The San Pedro World War II Memorial is in the Patriot Gardens section of Green Hills Memorial Park in Rancho Palos Verdes. Dedicated in 2005, it honors 162 men from San Pedro who died in WWII. One of the purposes of this Web site is to tell their stories.
This story of how the memorial came about starts way back in 1925. That was the year my dad, Eddie Marconi, was born, and my grandmother’s midwife was Mrs. Zazueta.
Sometime in the `30s, Dad spent time with the Zazueta family. They had a son named Al, who was five years older than my dad, and they became friends.
I don’t know how long he lived there, but Dad had fond memories of the Zazuetas. I mean, how many sons of Italian immigrants were eating enchiladas and tamales those days?
Let’s skip forward to 1944. Al already had graduated from San Pedro High School. He was a well-known athlete for his prowess on the ballfield. He was 4F because of a double mastdoid but doing his part for the war as a machinist at Todd Shipyards. But by 1944, as casualties were mounting among U.S. troops driving toward Germany, Uncle Sam was lowering physical standards and Al, recently married, was drafted into the Army.
He was in basic training in Texas when he got word that his wife was about to give birth. He got home on leave just in time to see the birth of his daughter, Linda, and left the next day to go overseas. Four months later, on Nov. 10, Al was wounded while fighting in the Huertgen Forest just inside the German border with Belgium. It was one of the bloodiest battles of the war, but also one of the least known because it accomplished so little and was soon overshadowed by the Battle of the Bulge. Al died three days later at the age of 24.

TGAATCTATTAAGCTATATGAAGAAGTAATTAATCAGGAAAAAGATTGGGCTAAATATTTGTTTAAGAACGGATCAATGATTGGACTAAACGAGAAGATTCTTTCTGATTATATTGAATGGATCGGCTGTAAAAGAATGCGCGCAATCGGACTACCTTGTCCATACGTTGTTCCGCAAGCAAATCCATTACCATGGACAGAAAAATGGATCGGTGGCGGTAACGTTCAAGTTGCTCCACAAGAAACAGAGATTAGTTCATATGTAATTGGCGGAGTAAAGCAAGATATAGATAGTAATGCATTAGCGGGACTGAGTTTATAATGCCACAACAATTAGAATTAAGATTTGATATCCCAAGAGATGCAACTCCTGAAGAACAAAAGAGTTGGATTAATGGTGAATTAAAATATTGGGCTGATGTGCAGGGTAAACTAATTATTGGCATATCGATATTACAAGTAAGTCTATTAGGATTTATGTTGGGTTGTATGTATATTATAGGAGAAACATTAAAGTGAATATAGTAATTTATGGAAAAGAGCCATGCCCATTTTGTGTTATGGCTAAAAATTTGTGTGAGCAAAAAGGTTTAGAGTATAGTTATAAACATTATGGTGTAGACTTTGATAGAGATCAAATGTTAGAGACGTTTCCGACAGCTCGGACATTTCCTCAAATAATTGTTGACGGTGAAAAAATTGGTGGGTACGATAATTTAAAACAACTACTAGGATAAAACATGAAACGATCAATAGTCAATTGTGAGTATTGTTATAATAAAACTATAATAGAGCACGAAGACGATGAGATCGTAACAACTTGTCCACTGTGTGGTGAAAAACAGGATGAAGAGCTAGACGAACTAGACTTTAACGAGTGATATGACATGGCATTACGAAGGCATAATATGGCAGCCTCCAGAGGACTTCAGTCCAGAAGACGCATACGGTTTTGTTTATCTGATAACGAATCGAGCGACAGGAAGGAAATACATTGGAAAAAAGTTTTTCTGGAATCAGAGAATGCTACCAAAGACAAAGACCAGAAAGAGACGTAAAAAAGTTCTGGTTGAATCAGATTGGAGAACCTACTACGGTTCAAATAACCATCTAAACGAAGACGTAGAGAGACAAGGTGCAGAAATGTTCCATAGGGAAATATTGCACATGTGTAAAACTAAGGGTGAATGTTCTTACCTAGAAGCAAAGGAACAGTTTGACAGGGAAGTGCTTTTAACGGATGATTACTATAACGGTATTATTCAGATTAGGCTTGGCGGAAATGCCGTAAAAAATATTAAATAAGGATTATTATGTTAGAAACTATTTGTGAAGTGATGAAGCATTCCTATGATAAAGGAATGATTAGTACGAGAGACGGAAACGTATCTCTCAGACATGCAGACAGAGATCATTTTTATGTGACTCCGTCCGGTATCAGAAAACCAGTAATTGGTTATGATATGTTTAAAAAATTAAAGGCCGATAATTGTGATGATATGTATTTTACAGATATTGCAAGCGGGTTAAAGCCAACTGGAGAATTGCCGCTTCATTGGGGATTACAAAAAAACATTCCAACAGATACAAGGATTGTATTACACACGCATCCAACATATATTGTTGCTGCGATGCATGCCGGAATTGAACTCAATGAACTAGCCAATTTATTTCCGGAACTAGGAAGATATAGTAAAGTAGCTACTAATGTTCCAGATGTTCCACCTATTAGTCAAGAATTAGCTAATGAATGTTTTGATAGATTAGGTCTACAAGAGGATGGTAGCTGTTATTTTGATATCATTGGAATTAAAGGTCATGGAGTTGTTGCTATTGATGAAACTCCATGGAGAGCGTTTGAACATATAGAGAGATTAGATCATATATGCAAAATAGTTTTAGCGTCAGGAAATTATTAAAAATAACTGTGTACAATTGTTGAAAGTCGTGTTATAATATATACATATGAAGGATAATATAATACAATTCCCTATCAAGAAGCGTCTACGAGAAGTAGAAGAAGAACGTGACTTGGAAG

Now we’ll fast forward–to Sept. 11, 2001, to be exact. In the wake of the Twin Towers and the war in Afghanistan, as we remembered the dead, we were starting to hear once again the well-worn phrase, “We’ll never forget their sacrifice.”
Forgotten after all
I was working at the L.A. Times. One day, while going into a restroom I’d used dozens of times, I noticed for the first time a plaque hanging on the wall next to the door. It was the Times’ in-house organ from 1945 featuring a series of mug shots around a story telling about employees who had died in the war. Sixty years after the war, and this was the place of honor for the men the Times would never forget. I myself had passed it often without a second thought. I doubt if many employees ever noticed it, and certainly none of the female workers ever saw it.